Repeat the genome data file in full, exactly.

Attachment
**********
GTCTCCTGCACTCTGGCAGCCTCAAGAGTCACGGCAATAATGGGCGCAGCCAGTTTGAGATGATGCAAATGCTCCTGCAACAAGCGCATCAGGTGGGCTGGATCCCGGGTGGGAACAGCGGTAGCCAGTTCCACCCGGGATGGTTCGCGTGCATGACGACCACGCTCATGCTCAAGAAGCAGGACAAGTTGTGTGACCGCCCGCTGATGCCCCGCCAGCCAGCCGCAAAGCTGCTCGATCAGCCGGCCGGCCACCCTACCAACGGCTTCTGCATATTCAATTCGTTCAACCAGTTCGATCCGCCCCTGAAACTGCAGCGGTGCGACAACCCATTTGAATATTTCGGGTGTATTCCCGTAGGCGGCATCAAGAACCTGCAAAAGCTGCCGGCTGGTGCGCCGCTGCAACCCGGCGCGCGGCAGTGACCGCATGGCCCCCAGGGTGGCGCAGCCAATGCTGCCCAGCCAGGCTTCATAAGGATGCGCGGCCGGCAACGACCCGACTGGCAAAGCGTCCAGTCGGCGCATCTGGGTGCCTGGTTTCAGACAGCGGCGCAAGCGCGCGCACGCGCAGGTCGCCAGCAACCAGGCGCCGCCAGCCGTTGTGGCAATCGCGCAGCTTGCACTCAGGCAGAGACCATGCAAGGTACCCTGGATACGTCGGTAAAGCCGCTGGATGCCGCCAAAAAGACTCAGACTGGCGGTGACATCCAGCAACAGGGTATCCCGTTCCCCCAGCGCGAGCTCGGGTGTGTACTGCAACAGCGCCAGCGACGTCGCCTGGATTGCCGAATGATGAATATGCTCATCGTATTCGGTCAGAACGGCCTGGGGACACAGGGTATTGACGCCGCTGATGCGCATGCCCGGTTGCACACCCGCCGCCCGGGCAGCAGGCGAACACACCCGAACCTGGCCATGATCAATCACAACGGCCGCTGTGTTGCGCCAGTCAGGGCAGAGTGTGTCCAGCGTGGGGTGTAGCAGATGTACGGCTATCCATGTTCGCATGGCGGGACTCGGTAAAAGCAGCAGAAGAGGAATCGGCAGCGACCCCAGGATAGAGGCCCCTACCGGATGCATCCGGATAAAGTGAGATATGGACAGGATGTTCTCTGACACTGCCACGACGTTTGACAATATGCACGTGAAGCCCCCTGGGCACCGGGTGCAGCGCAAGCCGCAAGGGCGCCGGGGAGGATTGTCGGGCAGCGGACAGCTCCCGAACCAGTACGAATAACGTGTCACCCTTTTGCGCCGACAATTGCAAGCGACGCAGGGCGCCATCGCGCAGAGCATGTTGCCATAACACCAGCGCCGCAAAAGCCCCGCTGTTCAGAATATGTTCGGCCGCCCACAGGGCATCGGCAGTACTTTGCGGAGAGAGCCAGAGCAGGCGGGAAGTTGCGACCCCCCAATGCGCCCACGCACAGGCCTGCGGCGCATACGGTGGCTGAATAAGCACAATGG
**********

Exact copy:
GTCTCCTGCACTCTGGCAGCCTCAAGAGTCACGGCAATAATGGGCGCAGCCAGTTTGAGATGATGCAAATGCTCCTGCAACAAGCGCATCAGGTGGGCTGGATCCCGGGTGGGAACAGCGGTAGCCAGTTCCACCCGGGATGGTTCGCGTGCATGACGACCACGCTCATGCTCAAGAAGCAGGACAAGTTGTGTGACCGCCCGCTGATGCCCCGCCAGCCAGCCGCAAAGCTGCTCGATCAGCCGGCCGGCCACCCTACCAACGGCTTCTGCATATTCAATTCGTTCAACCAGTTCGATCCGCCCCTGAAACTGCAGCGGTGCGACAACCCATTTGAATATTTCGGGTGTATTCCCGTAGGCGGCATCAAGAACCTGCAAAAGCTGCCGGCTGGTGCGCCGCTGCAACCCGGCGCGCGGCAGTGACCGCATGGCCCCCAGGGTGGCGCAGCCAATGCTGCCCAGCCAGGCTTCATAAGGATGCGCGGCCGGCAACGACCCGACTGGCAAAGCGTCCAGTCGGCGCATCTGGGTGCCTGGTTTCAGACAGCGGCGCAAGCGCGCGCACGCGCAGGTCGCCAGCAACCAGGCGCCGCCAGCCGTTGTGGCAATCGCGCAGCTTGCACTCAGGCAGAGACCATGCAAGGTACCCTGGATACGTCGGTAAAGCCGCTGGATGCCGCCAAAAAGACTCAGACTGGCGGTGACATCCAGCAACAGGGTATCCCGTTCCCCCAGCGCGAGCTCGGGTGTGTACTGCAACAGCGCCAGCGACGTCGCCTGGATTGCCGAATGATGAATATGCTCATCGTATTCGGTCAGAACGGCCTGGGGACACAGGGTATTGACGCCGCTGATGCGCATGCCCGGTTGCACACCCGCCGCCCGGGCAGCAGGCGAACACACCCGAACCTGGCCATGATCAATCACAACGGCCGCTGTGTTGCGCCAGTCAGGGCAGAGTGTGTCCAGCGTGGGGTGTAGCAGATGTACGGCTATCCATGTTCGCATGGCGGGACTCGGTAAAAGCAGCAGAAGAGGAATCGGCAGCGACCCCAGGATAGAGGCCCCTACCGGATGCATCCGGATAAAGTGAGATATGGACAGGATGTTCTCTGACACTGCCACGACGTTTGACAATATGCACGTGAAGCCCCCTGGGCACCGGGTGCAGCGCAAGCCGCAAGGGCGCCGGGGAGGATTGTCGGGCAGCGGACAGCTCCCGAACCAGTACGAATAACGTGTCACCCTTTTGCGCCGACAATTGCAAGCGACGCAGGGCGCCATCGCGCAGAGCATGTTGCCATAACACCAGCGCCGCAAAAGCCCCGCTGTTCAGAATATGTTCGGCCGCCCACAGGGCATCGGCAGTACTTTGCGGAGAGAGCCAGAGCAGGCGGGAAGTTGCGACCCCCCAATGCGCCCACGCACAGGCCTGCGGCGCATACGGTGGCTGAATAAGCACAATGG